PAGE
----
Graduation came, in June of 2001. It was a beautiful day, but I suppose you knew that. I was so full of emotion. Trepidation, anticipation, joy, anger, and sorrow. Sandwiched between Becky and the boy. Two people who had volunteered themselves as crutches, guiding me through the two years since your death. Crying shoulders, listening ears. A soul sister and a boy who offered his strong arms as shelter from the world around me and contained the grief within. Each holding a hand within their own, each knowing when a reassuring squeeze was needed. I silently, desperately, begged to whatever existed above me to send me a sign that you could see me, that you were still, as always, with me. A bird flew overhead, chirping as it landed in the grass at my feet and looked up at us. Becky nudged me, whispering “Look, Merry, he’s here…” But she hadn’t needed to get my attention, my gaze was locked on the bird mere inches away from my feet. A little wren.

My little wren…that’s what you had always called me. There was nothing about me that was little, delicate, or beautiful…but you’d always made me feel like the most beautiful girl in the world.

There is a picture of me, taken moments after I received my diploma, a smile on my face. It looks like a smile of joy, and it is…but it is also one of relief, because that little bird had flown overhead as I walked, chirping happily before flying away.

grief, loss, mourning, graduation, life, love

Thank you for that smile…

Half a life, yet I still miss you sometimes, so much. But I know, that wherever we go when we die, you can see and understand *how* I miss you…as my best friend. I am so very blessed to be in love with a wonderful man who is not only my best friend, but my fiance as well. I am even more lucky to have such a wonderful man who understands that me still missing you from time to time is no reflection on my love for him, but merely me missing someone who was an amazing beacon of light and joy during a time in my life when it seemed like my surroundings were very dark indeed. Because there is no comparison.

I loved you…oh, how I loved you. I loved you with the zeal and passion that only a teenager in love can exude. But you ‘got’ me. In a way that very, very few people could, and we had an amazing, abiding friendship that was so beautiful that it sometimes outshone the other aspects of our time together. The Mister is…well, he’s very special to me. He is the only partner who did not react to any mention of you with jealousy…on the contrary, he encouraged me to talk about you. I loved telling him about all our youthful antics, and I still remember one day, when our relationship was still in a newish stage, telling him of how hellish 13-15 (years) was, and how, had it not been for you, for the friendship we had, that I would probably not be alive. And he didn’t get jealous of a dead man. You want to know what he said? “Wish I could thank him”.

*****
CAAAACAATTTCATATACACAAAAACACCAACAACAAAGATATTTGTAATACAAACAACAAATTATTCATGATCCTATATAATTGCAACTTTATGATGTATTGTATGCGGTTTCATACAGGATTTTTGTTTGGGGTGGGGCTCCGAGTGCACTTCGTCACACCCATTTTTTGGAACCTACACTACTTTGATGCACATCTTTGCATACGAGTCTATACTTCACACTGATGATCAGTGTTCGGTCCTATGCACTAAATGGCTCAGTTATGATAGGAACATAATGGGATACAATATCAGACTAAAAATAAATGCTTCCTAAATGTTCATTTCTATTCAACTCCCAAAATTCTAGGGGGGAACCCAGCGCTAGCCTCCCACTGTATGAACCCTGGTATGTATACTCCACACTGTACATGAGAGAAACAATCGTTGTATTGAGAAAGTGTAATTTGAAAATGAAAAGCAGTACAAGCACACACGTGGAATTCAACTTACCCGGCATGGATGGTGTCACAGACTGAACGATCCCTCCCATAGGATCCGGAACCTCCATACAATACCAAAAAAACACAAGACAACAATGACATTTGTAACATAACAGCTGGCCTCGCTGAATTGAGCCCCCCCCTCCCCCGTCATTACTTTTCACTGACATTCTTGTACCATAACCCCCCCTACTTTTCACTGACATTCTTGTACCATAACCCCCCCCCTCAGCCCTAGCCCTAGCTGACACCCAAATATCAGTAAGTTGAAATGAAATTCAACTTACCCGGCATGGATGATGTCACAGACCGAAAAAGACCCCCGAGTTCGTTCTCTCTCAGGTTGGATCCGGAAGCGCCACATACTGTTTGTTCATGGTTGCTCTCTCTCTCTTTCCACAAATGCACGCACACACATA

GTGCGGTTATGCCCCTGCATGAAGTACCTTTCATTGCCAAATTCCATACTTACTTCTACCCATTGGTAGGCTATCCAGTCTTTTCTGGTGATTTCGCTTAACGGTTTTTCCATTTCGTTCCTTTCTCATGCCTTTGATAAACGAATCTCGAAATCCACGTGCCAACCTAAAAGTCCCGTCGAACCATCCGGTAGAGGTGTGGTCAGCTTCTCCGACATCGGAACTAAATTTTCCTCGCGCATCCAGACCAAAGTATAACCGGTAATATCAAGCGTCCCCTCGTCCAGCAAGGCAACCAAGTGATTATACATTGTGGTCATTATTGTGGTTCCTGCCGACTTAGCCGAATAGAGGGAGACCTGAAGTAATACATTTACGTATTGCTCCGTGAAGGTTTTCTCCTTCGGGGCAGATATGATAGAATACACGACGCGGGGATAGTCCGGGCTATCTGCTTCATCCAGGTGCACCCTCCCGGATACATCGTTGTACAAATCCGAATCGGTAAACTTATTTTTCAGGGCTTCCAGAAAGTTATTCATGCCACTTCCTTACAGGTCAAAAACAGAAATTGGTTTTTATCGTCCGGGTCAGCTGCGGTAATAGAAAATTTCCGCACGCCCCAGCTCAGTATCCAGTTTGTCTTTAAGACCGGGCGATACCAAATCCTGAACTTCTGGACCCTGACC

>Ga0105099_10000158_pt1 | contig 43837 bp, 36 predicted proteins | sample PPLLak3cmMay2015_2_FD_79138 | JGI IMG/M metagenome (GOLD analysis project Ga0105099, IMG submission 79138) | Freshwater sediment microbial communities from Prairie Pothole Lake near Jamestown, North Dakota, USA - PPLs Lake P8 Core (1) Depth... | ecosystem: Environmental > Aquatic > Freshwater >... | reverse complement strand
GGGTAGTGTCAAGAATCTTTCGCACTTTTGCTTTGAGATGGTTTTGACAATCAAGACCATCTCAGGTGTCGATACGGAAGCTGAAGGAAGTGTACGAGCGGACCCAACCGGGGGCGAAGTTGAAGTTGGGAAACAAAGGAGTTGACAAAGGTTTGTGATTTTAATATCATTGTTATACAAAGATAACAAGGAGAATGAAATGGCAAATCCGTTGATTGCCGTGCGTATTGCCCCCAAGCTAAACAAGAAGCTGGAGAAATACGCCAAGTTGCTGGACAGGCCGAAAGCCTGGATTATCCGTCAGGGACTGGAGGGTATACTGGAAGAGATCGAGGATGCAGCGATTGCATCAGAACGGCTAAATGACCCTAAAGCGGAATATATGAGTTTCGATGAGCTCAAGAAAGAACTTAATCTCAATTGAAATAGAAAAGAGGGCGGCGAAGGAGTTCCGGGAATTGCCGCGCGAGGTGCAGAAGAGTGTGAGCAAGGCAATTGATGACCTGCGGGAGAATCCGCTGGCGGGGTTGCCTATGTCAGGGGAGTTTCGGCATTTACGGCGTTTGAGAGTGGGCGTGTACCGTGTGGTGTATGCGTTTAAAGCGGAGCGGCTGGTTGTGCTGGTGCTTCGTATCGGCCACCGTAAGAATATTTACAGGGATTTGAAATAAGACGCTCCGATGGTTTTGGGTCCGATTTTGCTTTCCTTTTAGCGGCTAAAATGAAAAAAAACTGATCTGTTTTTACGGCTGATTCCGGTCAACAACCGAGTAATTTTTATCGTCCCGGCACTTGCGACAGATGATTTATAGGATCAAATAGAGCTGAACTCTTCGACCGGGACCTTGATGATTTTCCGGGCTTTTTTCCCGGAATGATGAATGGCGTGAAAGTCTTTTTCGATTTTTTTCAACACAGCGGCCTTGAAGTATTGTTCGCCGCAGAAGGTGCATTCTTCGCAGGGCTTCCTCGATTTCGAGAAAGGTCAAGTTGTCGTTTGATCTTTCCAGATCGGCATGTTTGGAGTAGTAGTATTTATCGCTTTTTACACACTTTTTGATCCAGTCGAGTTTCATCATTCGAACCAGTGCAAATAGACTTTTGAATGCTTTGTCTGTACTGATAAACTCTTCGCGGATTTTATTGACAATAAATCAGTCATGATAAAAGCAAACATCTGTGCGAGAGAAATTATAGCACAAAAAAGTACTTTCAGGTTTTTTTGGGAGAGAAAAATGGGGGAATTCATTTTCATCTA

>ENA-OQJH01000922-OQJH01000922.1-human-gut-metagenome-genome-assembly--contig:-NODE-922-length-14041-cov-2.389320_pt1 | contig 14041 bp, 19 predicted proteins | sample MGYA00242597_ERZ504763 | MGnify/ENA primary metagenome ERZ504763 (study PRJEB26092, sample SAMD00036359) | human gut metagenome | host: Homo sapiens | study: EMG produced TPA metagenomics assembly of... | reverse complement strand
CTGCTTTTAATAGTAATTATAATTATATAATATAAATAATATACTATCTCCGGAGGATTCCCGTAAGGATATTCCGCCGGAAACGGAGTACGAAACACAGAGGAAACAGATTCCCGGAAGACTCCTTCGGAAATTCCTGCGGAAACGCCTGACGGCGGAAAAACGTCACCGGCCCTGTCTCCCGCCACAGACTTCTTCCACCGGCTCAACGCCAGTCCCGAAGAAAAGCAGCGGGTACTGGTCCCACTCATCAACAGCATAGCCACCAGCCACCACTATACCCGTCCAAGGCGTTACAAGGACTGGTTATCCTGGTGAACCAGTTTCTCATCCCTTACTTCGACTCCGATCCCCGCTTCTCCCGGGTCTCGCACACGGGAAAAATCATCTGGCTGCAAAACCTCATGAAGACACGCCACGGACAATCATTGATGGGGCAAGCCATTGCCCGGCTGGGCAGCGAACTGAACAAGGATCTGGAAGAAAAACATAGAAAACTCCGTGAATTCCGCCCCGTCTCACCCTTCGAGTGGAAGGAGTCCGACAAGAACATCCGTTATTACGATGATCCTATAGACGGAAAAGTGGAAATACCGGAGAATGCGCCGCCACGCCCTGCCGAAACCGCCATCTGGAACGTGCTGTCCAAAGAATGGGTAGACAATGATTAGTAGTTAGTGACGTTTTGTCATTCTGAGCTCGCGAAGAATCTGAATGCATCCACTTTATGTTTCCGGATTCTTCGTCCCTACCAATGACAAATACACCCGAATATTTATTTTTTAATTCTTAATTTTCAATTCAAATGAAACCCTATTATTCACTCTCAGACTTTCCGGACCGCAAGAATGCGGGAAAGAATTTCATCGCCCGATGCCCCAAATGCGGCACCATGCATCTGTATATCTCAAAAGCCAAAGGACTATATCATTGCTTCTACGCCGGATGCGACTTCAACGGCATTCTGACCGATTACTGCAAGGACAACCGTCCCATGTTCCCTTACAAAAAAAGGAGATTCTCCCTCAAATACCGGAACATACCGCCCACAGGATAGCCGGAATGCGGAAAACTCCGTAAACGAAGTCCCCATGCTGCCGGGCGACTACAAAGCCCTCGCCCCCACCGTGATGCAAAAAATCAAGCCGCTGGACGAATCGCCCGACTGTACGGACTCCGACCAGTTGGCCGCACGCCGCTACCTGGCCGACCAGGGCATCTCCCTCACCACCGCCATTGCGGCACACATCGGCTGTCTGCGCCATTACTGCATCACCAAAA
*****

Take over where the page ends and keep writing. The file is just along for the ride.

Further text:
Wish I could thank him.

He sometimes says I don’t remember all the nice things he says to me…but I do. You laid the foundation for me to understand that I was worth loving, and he just went right in and reinforced it.

Thank you for encouraging me to sing, for cheering me on when it was hard to see the way to go, for supporting me in all I endeavored to do, for showing me that love existed, that love and friendship are vital companions, and that while love can change its face over time, true friendship is always the same, always constant, and never dies, transcending even death. Thank you, for planting the little seed in my heart that enabled me to always hold out hope that love was not just a fallacy written by the many, that it could and would exist even when everything said it had gone away.

Today, it has been 15 years since you died. In that time, I have loved and lost, then found love once again, in a man who is also my best friend. I have grown, and learned many lessons, quite a few of them the hard way. You always did call me stubborn… And I think, my dear, my kindred spirit, it is time to acknowledge out loud what I have known for several years now, that I have finally let you go. I am better for having known you, and even in my darkest hours, I strove to be the kind of person you would be proud of, the person you always told me I am, the person you always believed me to be. I let go of the romantic aspect of ‘us’ long ago. Rest well, my beloved friend…heaven knows watching over someone like me, you’ve definitely earned it. I’m okay. I’ve been okay for a while now. I will continue to be okay. I can acknowledge that I have let it go.

But I will never, ever forget you.

PS. Keep taking good care of her for me.


2 responses to “A Metamorphosis of Grief…

  1. Beautifully written and very moving, Little Wren.